Former Australian high court judge Patrick Keane is set to be appointed to the CFA as a non-permanent judge (“NPJ”). This appointment, expected to be approved by Hong Kong’s legislature, has been utilised by Hong Kong’s chief executive to claim “a high degree of confidence” in Hong Kong’s legal system, thus providing a veneer of undeserved legitimacy.
Keane claims to have weighed up the role carefully and believes that overseas judges should not “vacate the field”, and that one should not decline to do good work because of an apprehension that one might be asked to do bad work. However, we believe that the ability of NPJs to “do good work” is severely limited. Overseas NPJs seldom, if ever, participate in the CFA Appeal Committee, which often refuses leave in politically controversial cases involving fundamental rights. NPJs participate in a limited number of substantive decisions, and where they have, the Hong Kong government has exploited these for further repression. As reported in our previous editions, two top British judges resigned from the CFA due to concerns about the NSL and to avoid “appearing to endorse an administration which has departed from the values of political freedom and freedom of expression”. Australian judge James Spigelman also resigned from the CFA due to the content of the NSL. Baroness Hale, former president of the UK supreme court, also declined to renew her role on the CFA and suggested that overseas judges who stay would have to “apply and enforce unacceptable laws”. We remain of the view that the principled course of action would be for overseas judges to decline appointments to act as NPJs, and for sitting NPJs to resign.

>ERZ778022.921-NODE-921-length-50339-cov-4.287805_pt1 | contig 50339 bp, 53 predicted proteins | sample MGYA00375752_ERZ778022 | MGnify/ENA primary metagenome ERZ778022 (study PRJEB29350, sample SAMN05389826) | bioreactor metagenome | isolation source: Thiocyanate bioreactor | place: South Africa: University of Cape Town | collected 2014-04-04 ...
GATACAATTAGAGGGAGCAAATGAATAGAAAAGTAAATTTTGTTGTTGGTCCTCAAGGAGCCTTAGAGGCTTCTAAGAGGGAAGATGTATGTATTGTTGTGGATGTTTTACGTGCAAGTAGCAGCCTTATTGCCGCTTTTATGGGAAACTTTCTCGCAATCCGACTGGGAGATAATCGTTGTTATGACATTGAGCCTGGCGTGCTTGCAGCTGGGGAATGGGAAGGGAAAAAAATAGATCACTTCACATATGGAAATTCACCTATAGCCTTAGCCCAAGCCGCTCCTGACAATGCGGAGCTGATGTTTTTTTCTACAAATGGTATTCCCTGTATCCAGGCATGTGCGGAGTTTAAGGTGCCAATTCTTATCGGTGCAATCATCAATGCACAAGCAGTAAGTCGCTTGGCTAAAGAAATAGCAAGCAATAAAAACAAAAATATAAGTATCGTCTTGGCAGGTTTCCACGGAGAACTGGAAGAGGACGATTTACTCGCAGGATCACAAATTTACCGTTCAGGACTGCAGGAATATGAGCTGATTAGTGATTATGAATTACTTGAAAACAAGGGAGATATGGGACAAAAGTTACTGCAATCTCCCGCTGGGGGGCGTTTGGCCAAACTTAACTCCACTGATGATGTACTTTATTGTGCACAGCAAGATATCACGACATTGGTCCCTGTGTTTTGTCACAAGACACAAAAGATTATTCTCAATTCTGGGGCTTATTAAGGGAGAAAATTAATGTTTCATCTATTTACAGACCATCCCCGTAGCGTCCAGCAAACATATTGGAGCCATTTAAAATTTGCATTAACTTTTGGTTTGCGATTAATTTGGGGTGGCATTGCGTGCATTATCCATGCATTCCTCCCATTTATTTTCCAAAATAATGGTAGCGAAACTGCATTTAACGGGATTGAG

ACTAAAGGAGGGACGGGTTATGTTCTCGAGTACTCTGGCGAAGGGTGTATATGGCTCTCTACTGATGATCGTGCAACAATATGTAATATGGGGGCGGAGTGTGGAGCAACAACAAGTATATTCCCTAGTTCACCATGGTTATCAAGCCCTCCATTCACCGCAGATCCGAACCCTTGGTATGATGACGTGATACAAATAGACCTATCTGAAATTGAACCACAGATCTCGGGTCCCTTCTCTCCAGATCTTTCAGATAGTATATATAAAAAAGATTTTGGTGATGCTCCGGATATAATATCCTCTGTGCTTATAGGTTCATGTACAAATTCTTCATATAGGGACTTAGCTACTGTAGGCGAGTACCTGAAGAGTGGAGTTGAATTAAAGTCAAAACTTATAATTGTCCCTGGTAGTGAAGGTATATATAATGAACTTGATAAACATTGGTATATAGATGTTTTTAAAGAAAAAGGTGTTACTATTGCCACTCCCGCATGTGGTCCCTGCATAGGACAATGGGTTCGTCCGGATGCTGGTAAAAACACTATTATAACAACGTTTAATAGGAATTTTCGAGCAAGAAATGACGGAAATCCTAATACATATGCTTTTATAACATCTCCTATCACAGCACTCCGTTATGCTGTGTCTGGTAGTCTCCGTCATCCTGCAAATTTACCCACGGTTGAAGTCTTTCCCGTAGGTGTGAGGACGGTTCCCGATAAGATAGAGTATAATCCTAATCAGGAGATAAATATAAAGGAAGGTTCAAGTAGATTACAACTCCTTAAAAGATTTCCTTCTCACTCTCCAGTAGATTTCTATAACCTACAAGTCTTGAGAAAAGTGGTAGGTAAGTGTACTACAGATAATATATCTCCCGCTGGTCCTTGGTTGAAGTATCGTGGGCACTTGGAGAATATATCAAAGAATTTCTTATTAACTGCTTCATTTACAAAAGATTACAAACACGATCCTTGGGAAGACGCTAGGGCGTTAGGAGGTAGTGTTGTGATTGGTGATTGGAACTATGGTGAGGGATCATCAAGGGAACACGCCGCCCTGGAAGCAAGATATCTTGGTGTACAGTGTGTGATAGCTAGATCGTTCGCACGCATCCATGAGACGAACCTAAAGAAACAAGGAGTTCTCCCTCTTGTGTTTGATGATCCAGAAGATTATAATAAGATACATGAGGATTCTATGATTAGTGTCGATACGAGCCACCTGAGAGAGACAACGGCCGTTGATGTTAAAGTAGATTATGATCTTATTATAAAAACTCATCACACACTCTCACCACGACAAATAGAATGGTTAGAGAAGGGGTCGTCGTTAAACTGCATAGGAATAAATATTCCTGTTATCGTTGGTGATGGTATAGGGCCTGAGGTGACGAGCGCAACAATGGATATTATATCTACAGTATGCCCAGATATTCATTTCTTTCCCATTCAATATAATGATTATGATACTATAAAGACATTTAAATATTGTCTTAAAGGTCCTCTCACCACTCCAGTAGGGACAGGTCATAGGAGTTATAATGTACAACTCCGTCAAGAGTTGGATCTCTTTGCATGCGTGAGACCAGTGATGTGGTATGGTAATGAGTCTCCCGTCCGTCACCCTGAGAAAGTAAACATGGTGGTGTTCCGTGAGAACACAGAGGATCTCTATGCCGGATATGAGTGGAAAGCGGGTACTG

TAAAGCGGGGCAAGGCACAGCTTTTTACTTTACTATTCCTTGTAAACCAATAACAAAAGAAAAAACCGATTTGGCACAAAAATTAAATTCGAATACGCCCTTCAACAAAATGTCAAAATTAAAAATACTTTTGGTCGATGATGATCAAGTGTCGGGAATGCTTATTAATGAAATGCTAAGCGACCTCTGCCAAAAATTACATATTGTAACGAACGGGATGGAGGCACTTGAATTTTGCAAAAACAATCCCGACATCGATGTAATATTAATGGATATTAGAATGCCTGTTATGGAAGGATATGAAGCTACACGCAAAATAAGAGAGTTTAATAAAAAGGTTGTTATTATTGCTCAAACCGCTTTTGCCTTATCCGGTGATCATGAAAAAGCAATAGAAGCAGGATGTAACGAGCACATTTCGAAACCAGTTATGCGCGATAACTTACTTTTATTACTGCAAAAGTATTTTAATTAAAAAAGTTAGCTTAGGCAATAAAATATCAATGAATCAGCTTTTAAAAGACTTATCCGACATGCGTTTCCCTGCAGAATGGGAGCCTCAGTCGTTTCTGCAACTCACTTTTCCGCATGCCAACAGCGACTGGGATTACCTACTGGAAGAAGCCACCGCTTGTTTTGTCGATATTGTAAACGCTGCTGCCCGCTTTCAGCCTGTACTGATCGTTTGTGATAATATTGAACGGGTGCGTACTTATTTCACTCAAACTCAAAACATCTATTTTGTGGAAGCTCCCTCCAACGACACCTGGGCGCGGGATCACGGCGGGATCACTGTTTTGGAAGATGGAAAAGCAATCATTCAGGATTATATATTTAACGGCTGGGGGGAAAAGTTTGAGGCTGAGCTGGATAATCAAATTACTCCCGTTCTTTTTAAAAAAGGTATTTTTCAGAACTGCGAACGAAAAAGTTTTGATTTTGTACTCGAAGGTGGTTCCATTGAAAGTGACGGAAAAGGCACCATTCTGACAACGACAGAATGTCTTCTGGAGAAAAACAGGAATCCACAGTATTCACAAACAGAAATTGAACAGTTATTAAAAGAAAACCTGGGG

(This article originally appeared as an item in the Jan-Feb 2023 edition of our newsletter.)